I believe I am relatively safe in naming a bias of Swans (and mine) as "Liberalism," which has to do with assuming, as Lukacs notes, ". . .that society is perfectible, that there was not such thing as original sin, that it was within the power of man (and especially of the New Man) to transform the world: a vision which, for all of its then merits and with its optimistic progressivism was essentially anti-historical , or at least a-historical." [Outgrowing Democracy, p. 328-9]

Liberal comes from the Latin root, "liber," which has to do with being free, freedom. I'll look into this contrast later.

In 1783, Lukacs (p. 370) also notes that the Free or Fighting Quakers of Philadelphia, those who renounced pacifism and fought in the Continental Army, built a new meetinghouse on which was embedded a tablet marking the year 1783 as "year of the Empire 8." "Why Empire?" they were asked. Because "we are destined to become the greatest empire in the world." Prescient?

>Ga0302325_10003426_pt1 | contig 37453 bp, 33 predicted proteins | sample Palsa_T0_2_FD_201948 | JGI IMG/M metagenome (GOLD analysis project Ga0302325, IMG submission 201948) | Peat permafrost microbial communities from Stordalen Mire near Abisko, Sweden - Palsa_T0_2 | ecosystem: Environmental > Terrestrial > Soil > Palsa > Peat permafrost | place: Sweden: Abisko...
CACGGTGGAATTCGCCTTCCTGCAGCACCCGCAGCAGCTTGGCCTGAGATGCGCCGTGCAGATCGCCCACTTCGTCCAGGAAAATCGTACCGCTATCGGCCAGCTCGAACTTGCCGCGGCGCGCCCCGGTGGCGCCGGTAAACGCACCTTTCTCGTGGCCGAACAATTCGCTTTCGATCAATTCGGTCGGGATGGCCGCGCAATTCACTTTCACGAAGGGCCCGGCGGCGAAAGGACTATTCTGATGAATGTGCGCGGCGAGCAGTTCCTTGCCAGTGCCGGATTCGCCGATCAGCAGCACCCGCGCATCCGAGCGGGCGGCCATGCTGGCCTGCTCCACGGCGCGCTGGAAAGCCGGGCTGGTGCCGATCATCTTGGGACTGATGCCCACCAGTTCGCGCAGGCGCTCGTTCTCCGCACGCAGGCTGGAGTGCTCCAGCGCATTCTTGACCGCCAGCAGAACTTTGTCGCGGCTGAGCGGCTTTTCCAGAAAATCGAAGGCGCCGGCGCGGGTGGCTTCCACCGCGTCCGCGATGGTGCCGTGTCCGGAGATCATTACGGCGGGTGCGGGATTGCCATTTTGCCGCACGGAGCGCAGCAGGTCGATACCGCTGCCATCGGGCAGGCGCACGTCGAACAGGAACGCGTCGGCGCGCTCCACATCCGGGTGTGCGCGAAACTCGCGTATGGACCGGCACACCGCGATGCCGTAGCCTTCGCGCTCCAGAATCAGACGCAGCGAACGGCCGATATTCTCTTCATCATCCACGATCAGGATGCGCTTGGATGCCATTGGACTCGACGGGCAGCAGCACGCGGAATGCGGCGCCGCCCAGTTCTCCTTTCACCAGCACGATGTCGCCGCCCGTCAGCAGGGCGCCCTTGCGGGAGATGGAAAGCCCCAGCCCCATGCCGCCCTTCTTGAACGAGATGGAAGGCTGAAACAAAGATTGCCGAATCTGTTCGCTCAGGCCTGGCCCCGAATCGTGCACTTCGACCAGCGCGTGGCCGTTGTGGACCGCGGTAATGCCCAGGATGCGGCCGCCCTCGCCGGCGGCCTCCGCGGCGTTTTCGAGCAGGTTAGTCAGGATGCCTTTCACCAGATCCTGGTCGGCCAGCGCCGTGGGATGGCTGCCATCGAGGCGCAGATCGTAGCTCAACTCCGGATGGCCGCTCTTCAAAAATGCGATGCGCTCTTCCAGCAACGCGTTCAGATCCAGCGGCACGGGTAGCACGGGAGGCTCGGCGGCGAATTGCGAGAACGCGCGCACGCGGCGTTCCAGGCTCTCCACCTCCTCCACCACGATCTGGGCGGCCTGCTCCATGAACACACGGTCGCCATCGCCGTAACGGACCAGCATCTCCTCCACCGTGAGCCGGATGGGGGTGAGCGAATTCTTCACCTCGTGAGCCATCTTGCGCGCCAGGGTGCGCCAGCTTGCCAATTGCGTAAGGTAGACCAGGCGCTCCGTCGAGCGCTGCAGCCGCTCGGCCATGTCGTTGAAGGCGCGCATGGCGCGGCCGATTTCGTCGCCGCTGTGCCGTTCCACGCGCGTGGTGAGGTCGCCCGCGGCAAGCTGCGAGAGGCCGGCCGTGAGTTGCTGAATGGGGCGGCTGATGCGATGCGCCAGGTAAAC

In 1984, deep sighs of relief were breathed among those frightened by Orwellian visions apparently unmaterialized. In his novel Nineteen Eighty Four, Orwell may be judged off target in his choice of descriptions and methodologies assuming, as he did, that the devil lay in Soviet distortions of Marxist-Leninist visions. He was much closer to an historical perspective in Animal Farm (subtitled "A Fairy Story"), that slim novel, first published in 1946, revealed with time to be an uncannily accurate assessment of humankind's proclivities.